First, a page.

Florida Insurer Issues Largest Catastrophe Bond in History
Everglades Re Ltd., the first-ever catastrophe bond from Florida’s Citizens Property Insurance Corp., will go down as the largest single-tranche, single-peril catastrophe insurance bond in history, with a record offering size of $750 million.
The offering’s Class A notes have been rated B+ by rating agency Standard & Poor’s. The two-year notes would cover three-quarters of the $1 billion in private reinsurance Citizens projected it would obtain for the 2012 storm season, which starts June 1.
The bonds will pay investors 17.75 percent above U.S. Treasury money market fund rates, which is considered fairly generous although perhaps necessary for a catastrophe-prone region like Florida. They will have an attachment point of $6.35 billion, which is a relatively high trigger, and become exhausted at $7.35 billion.
Citizens projects its probable maximum loss from a 10-year event is about $2.85 billion, which is below the cat bond trigger. A 25-year event carries a probable maximum loss of $7.36 billion. The PML of a 100-year event is $21.4 billion.
Private Sector Interest
The news of the cat bond’s successful placement seems to demonstrate private sector interest in catastrophe risk, and it comes at a good time for Citizens, which is losing some of its power to lay “hurricane taxes” on the private market.
Earlier this year, the state legislature passed H.B. 1127, which eliminates the regular assessment layers (which could be charged to virtually all property/casualty policies in the state in the event of a funding shortfall) that Citizens could charge on its commercial and personal lines accounts. The law also reduces regular assessments on coastal accounts from 6 percent to 2 percent and lengthens the time frame private property-casualty insurers have to pay the assessments.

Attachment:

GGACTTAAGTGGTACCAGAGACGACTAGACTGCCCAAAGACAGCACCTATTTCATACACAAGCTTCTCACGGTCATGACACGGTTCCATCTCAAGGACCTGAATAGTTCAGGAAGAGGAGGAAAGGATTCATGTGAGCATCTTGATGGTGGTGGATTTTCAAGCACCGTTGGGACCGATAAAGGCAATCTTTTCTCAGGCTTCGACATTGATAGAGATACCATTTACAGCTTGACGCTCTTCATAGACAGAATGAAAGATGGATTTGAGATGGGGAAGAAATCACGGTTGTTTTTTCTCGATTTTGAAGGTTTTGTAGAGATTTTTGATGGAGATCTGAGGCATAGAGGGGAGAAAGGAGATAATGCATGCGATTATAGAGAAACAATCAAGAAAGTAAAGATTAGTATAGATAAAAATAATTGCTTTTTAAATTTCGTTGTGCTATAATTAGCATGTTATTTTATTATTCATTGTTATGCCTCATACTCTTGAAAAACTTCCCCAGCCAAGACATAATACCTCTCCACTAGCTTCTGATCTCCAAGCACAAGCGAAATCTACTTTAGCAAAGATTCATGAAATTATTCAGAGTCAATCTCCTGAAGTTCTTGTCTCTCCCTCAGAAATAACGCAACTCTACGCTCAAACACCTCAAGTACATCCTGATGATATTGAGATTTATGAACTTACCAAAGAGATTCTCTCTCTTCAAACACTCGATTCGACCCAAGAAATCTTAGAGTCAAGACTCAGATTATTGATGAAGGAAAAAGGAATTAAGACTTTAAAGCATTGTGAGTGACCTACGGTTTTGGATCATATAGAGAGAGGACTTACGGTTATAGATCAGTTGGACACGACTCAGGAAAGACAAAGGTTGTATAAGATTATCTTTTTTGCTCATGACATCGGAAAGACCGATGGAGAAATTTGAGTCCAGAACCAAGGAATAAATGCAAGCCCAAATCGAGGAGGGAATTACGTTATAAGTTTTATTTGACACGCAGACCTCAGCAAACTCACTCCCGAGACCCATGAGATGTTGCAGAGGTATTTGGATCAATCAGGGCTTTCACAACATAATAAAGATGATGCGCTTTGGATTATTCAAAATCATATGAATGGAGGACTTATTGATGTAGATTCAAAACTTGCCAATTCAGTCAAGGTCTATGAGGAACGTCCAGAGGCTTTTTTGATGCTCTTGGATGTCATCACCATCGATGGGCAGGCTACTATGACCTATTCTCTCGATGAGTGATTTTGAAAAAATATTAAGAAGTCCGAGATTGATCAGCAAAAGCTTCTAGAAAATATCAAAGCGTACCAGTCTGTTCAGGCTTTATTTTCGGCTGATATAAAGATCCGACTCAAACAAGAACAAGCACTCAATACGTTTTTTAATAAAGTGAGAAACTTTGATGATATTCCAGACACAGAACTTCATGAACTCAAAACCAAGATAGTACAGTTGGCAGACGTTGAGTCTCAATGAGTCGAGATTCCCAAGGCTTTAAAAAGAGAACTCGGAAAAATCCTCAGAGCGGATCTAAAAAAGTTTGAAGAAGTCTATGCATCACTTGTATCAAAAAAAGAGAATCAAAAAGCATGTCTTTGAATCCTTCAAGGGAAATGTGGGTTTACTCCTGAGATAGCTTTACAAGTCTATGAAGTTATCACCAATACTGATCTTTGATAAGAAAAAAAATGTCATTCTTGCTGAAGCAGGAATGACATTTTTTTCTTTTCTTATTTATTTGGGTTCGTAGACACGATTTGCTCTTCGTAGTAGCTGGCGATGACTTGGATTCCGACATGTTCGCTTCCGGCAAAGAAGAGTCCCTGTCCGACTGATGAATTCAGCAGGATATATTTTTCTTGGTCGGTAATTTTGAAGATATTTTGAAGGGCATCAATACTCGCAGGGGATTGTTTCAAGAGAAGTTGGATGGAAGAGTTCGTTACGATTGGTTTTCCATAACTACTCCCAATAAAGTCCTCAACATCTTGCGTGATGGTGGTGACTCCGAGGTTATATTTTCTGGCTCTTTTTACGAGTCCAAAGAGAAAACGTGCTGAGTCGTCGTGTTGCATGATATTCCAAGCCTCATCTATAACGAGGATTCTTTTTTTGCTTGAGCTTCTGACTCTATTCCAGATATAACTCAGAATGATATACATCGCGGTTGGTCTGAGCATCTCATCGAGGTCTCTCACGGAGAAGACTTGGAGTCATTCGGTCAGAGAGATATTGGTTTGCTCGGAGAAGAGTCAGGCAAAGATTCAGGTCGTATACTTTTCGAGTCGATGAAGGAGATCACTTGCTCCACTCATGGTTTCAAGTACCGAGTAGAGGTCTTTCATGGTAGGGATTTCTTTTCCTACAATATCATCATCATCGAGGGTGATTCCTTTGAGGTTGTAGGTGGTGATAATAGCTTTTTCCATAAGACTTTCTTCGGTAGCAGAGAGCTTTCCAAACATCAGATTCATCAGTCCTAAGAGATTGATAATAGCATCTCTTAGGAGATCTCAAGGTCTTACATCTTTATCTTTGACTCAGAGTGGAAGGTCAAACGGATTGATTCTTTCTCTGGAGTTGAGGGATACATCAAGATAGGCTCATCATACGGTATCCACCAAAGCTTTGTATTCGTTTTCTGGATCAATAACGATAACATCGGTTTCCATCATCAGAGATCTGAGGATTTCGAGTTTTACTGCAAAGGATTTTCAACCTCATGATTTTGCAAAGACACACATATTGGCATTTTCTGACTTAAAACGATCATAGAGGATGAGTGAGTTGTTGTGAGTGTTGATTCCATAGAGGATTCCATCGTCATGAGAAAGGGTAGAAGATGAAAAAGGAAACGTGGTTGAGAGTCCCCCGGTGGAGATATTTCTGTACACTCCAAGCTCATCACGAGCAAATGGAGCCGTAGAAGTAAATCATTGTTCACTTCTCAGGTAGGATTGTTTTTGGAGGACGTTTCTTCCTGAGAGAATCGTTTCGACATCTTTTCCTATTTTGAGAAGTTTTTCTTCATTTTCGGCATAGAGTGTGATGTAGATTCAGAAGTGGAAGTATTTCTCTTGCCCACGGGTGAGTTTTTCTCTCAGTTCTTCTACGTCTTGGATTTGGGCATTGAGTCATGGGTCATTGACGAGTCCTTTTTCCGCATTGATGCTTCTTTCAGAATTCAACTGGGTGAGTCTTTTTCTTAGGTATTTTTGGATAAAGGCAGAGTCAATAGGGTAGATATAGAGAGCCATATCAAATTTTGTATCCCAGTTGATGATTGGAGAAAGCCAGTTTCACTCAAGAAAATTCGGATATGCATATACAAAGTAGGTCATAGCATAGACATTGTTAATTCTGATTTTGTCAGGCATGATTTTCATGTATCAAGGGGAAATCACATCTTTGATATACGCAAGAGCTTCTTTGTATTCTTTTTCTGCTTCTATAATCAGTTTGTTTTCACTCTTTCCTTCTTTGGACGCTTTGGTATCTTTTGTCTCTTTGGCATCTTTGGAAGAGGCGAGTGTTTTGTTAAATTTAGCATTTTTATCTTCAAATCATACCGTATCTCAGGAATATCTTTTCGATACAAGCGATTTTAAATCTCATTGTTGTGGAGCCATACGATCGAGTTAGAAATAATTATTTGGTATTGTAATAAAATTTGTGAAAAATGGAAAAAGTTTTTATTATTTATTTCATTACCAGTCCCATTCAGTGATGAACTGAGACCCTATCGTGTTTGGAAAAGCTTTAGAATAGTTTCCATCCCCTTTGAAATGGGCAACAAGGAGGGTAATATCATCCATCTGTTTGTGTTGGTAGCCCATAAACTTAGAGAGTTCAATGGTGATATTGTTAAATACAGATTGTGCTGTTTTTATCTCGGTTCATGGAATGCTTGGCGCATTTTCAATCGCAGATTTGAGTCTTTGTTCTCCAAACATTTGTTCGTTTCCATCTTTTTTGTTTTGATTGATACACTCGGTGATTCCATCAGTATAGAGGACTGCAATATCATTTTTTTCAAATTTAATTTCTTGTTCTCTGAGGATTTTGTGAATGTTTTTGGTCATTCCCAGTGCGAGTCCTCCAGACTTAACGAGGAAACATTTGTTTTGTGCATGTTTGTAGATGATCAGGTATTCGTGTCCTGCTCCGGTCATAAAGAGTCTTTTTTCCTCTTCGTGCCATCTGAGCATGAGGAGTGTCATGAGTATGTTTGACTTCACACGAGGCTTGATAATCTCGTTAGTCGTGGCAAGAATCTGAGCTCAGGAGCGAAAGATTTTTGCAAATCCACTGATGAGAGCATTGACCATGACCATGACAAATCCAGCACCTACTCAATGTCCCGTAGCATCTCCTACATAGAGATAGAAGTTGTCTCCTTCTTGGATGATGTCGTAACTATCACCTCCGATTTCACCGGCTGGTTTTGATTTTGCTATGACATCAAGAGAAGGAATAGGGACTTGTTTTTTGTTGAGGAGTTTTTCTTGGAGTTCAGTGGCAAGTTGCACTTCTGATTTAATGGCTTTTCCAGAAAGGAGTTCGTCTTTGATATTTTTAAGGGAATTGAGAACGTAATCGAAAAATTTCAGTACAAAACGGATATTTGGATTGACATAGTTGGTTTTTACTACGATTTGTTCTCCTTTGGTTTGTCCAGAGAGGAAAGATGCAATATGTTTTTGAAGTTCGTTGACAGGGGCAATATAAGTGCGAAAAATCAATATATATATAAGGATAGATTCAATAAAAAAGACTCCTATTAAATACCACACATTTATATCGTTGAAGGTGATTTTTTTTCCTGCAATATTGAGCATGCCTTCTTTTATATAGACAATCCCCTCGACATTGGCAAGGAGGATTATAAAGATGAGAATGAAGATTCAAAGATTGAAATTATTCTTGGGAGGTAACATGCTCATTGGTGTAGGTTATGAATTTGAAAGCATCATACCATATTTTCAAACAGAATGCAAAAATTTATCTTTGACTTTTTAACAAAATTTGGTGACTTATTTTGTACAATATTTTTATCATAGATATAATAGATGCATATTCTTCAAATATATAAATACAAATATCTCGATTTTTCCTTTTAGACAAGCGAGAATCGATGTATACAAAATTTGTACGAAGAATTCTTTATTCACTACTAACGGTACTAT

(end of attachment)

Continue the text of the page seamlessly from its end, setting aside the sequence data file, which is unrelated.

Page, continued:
Citizens still has the ability to seek emergency assessments on both its own and other companies’ policyholders for up to 10 percent of annual premiums.
Timid on Risk Reform
Despite passage of H.B. 1127, the legislature once again balked at taking more serious steps to scale back the risks posed both by Citizens and the Cat Fund. Perhaps somewhat ironically, the leadership of both institutions has been much more aggressive in sounding the alarm for reform than Florida lawmakers have been.
Most recently, Citizens announced it was examining whether 2009 legislation that limited annual rate increases to 10 percent should apply to new policies. Administrators are considering a proposal to lift the rate increase cap for new policies, which they hope will both speed efforts to reduce the number of policies written by Citizens and help bring Citizens’ overall risk profile closer to being actuarially sound.
Citizens has approximately 1.4 million policies in force with total exposure of $502.98 billion.